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Population

Progress

The basic international agreement on population and development is the Programme of Action, the final document of the International Conference on Population and Development in 1994.

The Programme of Action, the consensus of 179 countries at ICPD, says (in a nutshell) that countries have the right to make their own population policies; and that men and women equally have the right to make their own decisions on family size. Coercion of any kind has no part to play.

The ICPD consensus contributed to the Millennium Development Goals. Gender equality is one of the Goals. Education and health care, including reproductive health and rights, are also part of the Goals.

Part of the ICPD agreement in 1994 is a schedule of international assistance to help poor countries meet the agreed goals.

Women with their children at a clinic at the Grafton camp for displaced people, located in Freetown.

Women with their children at a clinic at the Grafton camp for displaced people, located in Freetown, Sierra Leone, 2002.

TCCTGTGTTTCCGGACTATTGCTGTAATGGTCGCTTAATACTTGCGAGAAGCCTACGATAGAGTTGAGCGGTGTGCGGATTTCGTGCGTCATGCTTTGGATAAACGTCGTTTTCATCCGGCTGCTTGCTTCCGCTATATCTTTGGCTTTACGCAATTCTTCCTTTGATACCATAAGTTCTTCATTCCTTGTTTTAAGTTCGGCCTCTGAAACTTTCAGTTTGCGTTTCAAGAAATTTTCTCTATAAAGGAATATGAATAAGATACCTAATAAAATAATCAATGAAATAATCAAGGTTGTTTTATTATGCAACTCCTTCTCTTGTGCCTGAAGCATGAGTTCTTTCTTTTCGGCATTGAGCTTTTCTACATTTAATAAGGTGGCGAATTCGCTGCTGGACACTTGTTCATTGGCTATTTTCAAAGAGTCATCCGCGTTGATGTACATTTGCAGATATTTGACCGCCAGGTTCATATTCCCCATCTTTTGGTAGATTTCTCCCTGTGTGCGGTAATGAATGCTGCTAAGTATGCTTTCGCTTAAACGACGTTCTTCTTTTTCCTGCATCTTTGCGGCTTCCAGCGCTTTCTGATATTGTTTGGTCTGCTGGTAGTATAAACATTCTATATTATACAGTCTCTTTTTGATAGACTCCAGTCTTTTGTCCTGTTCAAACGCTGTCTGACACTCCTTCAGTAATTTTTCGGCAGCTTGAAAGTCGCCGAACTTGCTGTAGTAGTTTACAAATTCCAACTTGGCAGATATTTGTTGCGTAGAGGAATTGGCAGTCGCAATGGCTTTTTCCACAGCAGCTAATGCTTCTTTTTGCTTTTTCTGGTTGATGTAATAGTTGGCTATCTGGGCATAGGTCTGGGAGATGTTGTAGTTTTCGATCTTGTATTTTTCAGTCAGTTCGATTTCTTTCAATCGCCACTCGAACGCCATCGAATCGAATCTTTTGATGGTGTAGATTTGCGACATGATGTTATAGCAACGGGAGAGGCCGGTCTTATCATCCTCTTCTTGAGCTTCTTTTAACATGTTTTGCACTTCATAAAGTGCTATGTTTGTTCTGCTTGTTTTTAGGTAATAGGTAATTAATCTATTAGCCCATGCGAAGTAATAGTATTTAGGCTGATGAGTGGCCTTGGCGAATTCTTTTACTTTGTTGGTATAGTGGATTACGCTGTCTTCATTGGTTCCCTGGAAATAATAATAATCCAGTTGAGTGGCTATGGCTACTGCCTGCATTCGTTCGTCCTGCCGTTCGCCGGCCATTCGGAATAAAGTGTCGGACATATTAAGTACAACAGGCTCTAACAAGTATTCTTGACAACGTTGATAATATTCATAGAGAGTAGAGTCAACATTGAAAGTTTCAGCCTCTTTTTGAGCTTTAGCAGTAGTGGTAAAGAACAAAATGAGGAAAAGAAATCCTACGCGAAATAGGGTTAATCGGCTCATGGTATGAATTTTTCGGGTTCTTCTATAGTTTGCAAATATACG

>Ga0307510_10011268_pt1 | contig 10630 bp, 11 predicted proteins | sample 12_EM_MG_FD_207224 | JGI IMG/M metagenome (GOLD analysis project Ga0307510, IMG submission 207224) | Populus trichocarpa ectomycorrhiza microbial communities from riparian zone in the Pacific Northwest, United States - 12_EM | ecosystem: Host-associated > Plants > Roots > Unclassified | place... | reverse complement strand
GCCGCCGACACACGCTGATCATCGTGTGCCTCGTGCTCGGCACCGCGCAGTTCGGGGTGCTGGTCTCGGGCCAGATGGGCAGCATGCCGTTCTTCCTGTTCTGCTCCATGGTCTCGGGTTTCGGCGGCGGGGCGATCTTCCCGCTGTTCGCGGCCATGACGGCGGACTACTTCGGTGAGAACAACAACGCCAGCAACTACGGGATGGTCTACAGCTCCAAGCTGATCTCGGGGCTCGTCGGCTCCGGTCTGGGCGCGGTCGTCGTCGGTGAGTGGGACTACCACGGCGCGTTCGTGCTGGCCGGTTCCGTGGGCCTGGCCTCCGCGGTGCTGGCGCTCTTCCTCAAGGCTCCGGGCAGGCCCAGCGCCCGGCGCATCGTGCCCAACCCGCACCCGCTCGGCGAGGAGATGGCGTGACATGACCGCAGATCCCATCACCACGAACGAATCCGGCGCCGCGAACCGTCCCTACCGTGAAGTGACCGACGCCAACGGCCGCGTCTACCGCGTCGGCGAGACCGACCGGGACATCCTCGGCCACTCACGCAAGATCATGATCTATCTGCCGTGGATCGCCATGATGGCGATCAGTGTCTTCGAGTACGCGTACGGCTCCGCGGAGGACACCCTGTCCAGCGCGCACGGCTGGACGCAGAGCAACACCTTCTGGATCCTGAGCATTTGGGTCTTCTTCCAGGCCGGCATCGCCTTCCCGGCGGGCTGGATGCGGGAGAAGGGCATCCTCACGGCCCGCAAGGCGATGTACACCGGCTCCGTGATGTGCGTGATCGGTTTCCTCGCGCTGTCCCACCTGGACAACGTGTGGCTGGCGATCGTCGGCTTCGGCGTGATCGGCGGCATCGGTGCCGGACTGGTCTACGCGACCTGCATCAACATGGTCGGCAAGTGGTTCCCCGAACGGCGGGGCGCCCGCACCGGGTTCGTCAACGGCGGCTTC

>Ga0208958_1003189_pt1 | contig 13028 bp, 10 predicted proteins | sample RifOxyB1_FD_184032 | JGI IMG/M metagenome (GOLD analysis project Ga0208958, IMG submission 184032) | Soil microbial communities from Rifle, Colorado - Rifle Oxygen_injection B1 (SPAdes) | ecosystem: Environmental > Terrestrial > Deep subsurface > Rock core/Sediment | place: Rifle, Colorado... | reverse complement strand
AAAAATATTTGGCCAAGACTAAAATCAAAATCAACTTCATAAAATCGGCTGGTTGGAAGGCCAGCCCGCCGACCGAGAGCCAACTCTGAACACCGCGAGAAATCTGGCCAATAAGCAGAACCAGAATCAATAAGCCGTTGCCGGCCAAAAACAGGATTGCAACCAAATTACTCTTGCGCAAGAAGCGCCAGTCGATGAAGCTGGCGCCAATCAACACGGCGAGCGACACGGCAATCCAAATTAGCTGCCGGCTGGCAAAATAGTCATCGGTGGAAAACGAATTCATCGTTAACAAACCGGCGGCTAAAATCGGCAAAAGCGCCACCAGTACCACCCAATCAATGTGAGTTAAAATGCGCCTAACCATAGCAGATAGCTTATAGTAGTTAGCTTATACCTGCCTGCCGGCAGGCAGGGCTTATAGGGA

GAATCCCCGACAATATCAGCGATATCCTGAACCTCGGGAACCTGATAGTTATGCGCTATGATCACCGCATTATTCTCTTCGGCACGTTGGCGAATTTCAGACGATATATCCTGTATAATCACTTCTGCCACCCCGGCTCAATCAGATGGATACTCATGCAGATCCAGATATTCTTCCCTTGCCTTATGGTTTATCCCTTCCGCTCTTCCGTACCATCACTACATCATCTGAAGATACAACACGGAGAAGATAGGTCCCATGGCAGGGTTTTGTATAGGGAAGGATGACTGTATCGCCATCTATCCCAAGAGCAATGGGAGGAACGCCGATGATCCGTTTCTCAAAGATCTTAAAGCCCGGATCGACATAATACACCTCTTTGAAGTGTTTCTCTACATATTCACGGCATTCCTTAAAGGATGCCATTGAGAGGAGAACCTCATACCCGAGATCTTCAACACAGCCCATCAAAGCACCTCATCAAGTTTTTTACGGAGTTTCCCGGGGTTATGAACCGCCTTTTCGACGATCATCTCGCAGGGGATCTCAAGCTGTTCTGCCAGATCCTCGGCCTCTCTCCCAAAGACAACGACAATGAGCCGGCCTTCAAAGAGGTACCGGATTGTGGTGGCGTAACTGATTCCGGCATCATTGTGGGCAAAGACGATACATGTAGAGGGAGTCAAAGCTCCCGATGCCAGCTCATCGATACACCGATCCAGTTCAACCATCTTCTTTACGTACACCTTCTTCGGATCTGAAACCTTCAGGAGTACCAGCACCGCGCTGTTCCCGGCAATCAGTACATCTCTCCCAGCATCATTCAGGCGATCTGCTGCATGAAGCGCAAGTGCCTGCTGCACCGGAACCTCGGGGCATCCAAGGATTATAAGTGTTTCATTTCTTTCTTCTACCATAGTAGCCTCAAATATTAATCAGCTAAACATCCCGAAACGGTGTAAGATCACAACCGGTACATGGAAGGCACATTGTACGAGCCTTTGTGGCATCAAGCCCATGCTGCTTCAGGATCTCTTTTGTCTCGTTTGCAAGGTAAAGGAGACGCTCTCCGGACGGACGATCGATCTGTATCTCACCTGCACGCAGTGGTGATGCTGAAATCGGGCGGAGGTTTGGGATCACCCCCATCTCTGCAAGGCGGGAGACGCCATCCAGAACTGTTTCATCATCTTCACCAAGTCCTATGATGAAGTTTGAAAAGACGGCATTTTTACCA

Photo: © Teun Voeten/UNFPA

On the tenth anniversary of the Millennium Summit, Secretary-general Ban Ki-moon, along with the private sector, foundations, international organizations, civil society and research organizations, kicked off a major concerted worldwide effort to accelerate progress on women's and children's health.

There have already been many successes – death in childbirth is down by 40 per cent since 1990; but the goal is 75 per cent. Nearly two-thirds of women have access to modern family planning – but the goal of universal reproductive health care coverage is far off. Most of the gains are concentrated in 12 big emerging and developing countries. For poor women in most developing countries, nothing has changed. An estimated 200 million women would use family planning today if they could, but they don’t have the option.